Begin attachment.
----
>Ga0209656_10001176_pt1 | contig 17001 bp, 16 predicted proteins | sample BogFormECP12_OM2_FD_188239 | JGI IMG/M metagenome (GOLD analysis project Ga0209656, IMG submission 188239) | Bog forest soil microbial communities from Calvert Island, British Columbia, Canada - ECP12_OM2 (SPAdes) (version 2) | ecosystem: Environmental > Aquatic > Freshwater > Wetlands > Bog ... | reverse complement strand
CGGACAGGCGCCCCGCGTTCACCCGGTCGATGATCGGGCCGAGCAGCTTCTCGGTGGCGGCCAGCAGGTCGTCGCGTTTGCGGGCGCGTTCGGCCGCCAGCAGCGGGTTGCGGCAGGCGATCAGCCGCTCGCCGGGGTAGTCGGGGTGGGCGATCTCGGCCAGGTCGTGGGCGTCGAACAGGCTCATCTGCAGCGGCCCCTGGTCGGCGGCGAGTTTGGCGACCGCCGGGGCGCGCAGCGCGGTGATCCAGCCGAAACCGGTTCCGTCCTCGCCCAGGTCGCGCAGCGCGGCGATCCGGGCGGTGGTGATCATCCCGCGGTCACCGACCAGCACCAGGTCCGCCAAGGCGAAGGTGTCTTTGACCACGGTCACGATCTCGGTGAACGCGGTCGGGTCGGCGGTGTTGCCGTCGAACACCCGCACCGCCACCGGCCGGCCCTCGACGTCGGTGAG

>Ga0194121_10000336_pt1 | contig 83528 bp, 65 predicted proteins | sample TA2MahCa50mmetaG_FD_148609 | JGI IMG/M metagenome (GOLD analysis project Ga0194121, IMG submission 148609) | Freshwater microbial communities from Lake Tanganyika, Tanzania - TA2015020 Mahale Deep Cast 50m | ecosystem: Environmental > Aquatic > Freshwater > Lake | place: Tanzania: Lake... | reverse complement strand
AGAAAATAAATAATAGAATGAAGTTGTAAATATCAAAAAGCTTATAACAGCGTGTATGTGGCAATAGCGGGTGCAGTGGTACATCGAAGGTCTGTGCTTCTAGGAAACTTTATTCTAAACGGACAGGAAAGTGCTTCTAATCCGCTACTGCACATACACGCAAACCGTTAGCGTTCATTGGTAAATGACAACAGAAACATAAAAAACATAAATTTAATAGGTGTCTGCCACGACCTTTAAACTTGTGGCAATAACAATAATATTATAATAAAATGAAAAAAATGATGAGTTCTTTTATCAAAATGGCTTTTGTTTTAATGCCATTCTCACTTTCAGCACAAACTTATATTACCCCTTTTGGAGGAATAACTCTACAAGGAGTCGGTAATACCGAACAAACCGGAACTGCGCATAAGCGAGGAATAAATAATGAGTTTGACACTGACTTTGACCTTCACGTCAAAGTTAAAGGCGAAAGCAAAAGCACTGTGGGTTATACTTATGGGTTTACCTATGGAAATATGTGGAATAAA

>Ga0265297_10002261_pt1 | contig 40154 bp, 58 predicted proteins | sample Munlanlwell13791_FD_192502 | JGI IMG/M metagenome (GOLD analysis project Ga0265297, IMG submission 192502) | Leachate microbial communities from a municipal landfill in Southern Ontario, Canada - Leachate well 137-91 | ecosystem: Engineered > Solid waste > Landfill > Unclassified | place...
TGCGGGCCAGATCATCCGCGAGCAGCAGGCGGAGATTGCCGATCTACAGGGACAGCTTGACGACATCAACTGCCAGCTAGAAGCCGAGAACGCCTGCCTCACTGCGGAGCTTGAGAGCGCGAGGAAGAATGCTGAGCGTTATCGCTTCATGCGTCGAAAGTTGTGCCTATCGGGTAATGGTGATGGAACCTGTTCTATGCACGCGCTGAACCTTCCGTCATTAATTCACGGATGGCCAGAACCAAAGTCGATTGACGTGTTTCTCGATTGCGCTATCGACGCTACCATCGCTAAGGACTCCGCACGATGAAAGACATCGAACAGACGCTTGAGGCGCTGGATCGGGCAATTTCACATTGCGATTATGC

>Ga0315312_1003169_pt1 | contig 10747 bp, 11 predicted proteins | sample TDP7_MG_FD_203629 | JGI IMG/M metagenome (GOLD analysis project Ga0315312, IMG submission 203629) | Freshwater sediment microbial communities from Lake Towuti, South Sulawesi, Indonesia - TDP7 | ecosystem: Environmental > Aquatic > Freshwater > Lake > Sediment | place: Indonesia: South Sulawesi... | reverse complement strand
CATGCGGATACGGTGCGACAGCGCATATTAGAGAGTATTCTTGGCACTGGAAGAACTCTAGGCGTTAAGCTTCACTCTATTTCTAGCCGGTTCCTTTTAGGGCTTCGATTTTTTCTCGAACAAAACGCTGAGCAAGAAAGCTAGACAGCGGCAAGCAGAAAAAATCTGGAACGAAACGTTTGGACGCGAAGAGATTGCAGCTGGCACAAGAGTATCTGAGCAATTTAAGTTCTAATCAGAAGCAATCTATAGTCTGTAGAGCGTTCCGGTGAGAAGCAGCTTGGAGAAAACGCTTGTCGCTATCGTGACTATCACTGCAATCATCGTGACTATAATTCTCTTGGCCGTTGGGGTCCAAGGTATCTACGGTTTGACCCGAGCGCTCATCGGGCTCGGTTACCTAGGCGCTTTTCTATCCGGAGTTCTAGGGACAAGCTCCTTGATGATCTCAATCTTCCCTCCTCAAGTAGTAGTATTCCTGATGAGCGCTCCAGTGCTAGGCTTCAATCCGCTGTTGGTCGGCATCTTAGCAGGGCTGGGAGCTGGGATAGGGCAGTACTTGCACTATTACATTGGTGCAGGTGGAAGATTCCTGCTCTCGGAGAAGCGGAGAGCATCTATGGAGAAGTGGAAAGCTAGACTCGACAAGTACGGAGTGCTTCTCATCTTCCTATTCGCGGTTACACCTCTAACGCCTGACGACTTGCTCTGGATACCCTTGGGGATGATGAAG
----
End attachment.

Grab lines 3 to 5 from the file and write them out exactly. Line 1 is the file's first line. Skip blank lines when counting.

>Ga0194121_10000336_pt1 | contig 83528 bp, 65 predicted proteins | sample TA2MahCa50mmetaG_FD_148609 | JGI IMG/M metagenome (GOLD analysis project Ga0194121, IMG submission 148609) | Freshwater microbial communities from Lake Tanganyika, Tanzania - TA2015020 Mahale Deep Cast 50m | ecosystem: Environmental > Aquatic > Freshwater > Lake | place: Tanzania: Lake... | reverse complement strand
AGAAAATAAATAATAGAATGAAGTTGTAAATATCAAAAAGCTTATAACAGCGTGTATGTGGCAATAGCGGGTGCAGTGGTACATCGAAGGTCTGTGCTTCTAGGAAACTTTATTCTAAACGGACAGGAAAGTGCTTCTAATCCGCTACTGCACATACACGCAAACCGTTAGCGTTCATTGGTAAATGACAACAGAAACATAAAAAACATAAATTTAATAGGTGTCTGCCACGACCTTTAAACTTGTGGCAATAACAATAATATTATAATAAAATGAAAAAAATGATGAGTTCTTTTATCAAAATGGCTTTTGTTTTAATGCCATTCTCACTTTCAGCACAAACTTATATTACCCCTTTTGGAGGAATAACTCTACAAGGAGTCGGTAATACCGAACAAACCGGAACTGCGCATAAGCGAGGAATAAATAATGAGTTTGACACTGACTTTGACCTTCACGTCAAAGTTAAAGGCGAAAGCAAAAGCACTGTGGGTTATACTTATGGGTTTACCTATGGAAATATGTGGAATAAA

>Ga0265297_10002261_pt1 | contig 40154 bp, 58 predicted proteins | sample Munlanlwell13791_FD_192502 | JGI IMG/M metagenome (GOLD analysis project Ga0265297, IMG submission 192502) | Leachate microbial communities from a municipal landfill in Southern Ontario, Canada - Leachate well 137-91 | ecosystem: Engineered > Solid waste > Landfill > Unclassified | place...